At some point, I am always asked some variation of "Why did you create these Moby-Dick
illustrations on found paper?" Generally, that's followed by something along the lines of "What are these? Electrical diagrams?" The answer, as happens so often, has its roots in the past.
While I was in grad school in the early 2000s, I worked for a large used book store in Ohio. Customers would bring us their books, and one of the store's rules was that we always made a cash offer for every single item. It could be as low as a dime for a box of moldy books, but there was always an offer. A great deal of the material we bought would be cleaned, priced, and shelved, stocking our store with a wide selection of current and unusual titles. But there were always exceptions, and sometimes there were stacks of exceptions. These were the books that were simply too damaged or too ephemeral to even earn a spot on the bargain shelves, where all the books were priced at a quarter. Anything with a badly damaged spine, mold, severe foxing, or missing pages would be discarded in a large recycling dumpster out behind the store. Additionally, anything that was just not going to attract much attention, such as a chemistry textbook from the 1950s, a tractor repair guide for discontinued models, outdated and mismatched encyclopedia sets where Germany was still split into two countries and the U.S.S.R. still dominated Asia, would also be discarded.
This detritus fascinated me. Every single one of these books, in some way, represented someone's dream. Every single one of these books was the result of hard work, inspiration, and aspiration. True, I had come from a home where as a child I was taught that all books had some inherent value, which is probably why I found it so difficult, even on an emotional level, to throw all of these volumes in a dumpster.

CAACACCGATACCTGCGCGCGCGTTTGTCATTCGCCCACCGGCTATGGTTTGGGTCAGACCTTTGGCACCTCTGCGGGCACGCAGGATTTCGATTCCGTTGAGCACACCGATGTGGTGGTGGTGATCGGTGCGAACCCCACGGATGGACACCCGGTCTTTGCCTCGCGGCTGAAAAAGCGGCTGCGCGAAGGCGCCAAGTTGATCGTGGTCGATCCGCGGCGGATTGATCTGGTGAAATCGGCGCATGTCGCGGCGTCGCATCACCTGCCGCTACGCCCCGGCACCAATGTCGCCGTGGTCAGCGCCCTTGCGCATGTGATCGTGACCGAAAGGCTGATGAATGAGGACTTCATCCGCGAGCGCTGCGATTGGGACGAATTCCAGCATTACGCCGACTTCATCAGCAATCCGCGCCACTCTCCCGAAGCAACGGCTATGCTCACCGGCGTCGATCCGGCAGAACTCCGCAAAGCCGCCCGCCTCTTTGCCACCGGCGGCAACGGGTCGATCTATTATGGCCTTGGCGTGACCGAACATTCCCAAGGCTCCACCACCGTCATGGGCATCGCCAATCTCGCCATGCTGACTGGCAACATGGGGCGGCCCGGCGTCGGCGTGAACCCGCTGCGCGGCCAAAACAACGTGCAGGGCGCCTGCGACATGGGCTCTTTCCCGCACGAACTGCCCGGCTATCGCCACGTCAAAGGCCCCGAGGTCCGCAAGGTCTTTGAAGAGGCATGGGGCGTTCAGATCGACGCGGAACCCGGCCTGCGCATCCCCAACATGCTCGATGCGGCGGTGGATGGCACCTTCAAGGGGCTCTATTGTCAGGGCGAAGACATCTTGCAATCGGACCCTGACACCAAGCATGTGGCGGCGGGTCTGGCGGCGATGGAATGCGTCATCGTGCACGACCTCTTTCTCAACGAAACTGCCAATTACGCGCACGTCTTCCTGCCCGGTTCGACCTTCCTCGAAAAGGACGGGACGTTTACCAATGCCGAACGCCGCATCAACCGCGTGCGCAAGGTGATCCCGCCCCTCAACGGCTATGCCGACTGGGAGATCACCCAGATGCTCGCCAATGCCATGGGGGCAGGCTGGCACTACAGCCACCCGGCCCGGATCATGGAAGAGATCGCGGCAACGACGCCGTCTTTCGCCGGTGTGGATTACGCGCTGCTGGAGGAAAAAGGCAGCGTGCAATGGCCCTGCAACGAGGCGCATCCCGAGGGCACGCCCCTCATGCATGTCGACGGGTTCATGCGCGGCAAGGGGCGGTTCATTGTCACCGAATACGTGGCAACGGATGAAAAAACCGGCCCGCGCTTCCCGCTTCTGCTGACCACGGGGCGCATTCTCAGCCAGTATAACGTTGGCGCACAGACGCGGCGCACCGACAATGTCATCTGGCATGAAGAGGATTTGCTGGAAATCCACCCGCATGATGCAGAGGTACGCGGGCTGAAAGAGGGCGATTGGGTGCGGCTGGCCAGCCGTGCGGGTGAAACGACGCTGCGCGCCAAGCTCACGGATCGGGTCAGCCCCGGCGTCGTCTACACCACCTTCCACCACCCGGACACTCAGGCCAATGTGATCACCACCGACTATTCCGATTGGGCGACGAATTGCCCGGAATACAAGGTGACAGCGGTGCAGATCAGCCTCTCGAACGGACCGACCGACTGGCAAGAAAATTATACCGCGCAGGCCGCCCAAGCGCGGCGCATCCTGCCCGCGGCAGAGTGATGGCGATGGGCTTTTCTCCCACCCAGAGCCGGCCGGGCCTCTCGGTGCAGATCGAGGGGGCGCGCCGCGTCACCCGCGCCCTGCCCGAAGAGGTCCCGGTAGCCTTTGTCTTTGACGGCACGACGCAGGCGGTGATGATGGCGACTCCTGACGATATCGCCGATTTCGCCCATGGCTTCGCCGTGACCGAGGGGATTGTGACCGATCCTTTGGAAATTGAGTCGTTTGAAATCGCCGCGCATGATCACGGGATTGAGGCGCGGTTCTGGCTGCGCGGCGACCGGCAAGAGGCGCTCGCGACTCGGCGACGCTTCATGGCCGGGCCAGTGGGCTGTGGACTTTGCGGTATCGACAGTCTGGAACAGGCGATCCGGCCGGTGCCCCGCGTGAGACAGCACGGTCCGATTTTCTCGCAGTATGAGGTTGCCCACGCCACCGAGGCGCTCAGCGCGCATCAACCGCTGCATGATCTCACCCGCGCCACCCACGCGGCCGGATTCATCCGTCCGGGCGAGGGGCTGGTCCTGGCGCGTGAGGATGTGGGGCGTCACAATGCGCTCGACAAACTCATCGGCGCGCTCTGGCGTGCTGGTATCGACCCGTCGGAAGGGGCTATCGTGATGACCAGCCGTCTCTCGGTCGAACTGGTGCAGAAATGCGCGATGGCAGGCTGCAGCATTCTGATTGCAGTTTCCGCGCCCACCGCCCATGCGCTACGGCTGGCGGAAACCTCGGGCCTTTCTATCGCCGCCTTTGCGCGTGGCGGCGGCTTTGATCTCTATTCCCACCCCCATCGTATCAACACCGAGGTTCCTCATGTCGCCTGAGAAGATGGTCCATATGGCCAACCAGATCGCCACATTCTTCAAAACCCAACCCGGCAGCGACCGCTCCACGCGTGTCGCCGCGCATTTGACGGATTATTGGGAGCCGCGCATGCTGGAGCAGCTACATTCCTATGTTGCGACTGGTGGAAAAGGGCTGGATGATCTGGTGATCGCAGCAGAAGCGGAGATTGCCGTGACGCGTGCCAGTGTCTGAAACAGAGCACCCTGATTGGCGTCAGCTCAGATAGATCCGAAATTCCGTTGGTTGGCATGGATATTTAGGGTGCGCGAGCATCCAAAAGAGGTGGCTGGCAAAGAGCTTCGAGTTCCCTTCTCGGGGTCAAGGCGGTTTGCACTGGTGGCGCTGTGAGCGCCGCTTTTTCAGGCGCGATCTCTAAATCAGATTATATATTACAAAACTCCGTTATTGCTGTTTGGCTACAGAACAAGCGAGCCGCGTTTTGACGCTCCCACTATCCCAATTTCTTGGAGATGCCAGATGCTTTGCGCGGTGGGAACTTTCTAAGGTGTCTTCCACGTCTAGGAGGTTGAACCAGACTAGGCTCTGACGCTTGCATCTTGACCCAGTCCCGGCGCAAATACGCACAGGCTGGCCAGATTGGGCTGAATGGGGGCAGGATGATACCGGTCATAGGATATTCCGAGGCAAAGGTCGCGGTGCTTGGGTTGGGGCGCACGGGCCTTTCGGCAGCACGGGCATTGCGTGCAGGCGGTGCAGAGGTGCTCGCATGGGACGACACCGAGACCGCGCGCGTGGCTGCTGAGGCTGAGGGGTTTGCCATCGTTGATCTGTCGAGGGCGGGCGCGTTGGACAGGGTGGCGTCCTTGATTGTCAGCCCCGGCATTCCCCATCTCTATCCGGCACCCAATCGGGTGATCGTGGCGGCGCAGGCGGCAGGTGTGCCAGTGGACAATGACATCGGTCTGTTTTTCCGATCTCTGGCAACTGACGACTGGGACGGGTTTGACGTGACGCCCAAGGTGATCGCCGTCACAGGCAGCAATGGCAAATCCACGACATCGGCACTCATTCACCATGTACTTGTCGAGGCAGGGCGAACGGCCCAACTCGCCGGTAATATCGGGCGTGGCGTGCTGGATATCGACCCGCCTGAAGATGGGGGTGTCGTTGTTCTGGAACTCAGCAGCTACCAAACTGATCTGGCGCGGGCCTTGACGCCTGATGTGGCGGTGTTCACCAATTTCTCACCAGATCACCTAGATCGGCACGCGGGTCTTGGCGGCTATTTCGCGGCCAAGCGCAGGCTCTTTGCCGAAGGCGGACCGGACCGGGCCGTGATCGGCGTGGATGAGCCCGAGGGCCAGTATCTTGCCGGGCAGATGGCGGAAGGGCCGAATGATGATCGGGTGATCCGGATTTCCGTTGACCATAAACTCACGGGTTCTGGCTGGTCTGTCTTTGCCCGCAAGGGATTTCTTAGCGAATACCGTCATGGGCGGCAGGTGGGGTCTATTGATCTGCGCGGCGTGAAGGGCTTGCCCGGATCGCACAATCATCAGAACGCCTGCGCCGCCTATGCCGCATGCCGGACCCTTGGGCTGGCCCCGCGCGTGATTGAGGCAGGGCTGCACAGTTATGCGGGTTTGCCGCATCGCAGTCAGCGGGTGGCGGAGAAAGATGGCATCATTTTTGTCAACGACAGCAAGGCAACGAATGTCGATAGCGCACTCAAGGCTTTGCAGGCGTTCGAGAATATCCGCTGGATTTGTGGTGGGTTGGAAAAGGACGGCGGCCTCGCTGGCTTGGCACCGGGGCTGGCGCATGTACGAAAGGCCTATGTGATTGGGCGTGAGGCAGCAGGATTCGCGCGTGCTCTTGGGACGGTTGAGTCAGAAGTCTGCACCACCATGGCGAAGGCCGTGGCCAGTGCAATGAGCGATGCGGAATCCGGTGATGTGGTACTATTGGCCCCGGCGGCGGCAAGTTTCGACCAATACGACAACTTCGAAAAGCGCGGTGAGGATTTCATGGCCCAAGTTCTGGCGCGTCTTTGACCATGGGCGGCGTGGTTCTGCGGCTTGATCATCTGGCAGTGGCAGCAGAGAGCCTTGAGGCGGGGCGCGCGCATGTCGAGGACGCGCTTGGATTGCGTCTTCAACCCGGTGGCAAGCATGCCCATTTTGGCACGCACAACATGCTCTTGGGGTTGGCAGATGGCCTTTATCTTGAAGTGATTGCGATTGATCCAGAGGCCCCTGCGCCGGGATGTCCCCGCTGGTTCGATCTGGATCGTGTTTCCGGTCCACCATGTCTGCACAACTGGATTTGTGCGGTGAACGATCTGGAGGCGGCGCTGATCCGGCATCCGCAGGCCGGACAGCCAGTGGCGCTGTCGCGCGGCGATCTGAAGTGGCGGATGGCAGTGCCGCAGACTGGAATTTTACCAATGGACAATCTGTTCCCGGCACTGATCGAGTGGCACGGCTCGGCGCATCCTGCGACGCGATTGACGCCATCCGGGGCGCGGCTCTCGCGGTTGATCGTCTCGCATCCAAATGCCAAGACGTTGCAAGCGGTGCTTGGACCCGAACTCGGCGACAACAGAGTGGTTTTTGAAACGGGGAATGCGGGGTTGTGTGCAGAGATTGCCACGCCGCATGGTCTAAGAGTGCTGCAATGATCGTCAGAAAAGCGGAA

I was also fascinated by the pages inside these books. The maps, the diagrams, the charts... really, any kind of unusual visual representation of information drew my eye immediately. It was the lure of the arcane. Here, I knew, was some story, some mystery, something that could be unraveled with enough scrutiny and effort. This was human knowledge given shape and form, preserved for the ages. It was our history, and our culture.
I asked my manager if I could start taking some of these discarded books and pages home. He gave me a rather strange look as if he had never been asked that before, but ultimately agreed as long as I was cautious about it. At the time, I had no idea what I would use this material for, but I was certain that at some point, something would suggest itself. I began to stockpile anything that I found visually interesting. Sometimes, they were entire books about the history of shipping, TV repair guides for long out of date models, maps of the Soviet Union, children's books about snakes or time, or collections of early photographs. Sometimes they were just a handful of pages of charts or diagrams that I found visually appealing. I filled boxes and stacked the material on shelves and there it all sat for years, waiting for some kind of rebirth.
By August of 2009, I was feeling creatively restless and listless. I knew that I wanted very badly to be doing something with my art, but drawing had become a laborious and depressing endeavor that brought me no joy. My drawings had become overly detailed and I felt I was too reliant on rulers, circle templates, and other mechanical aids.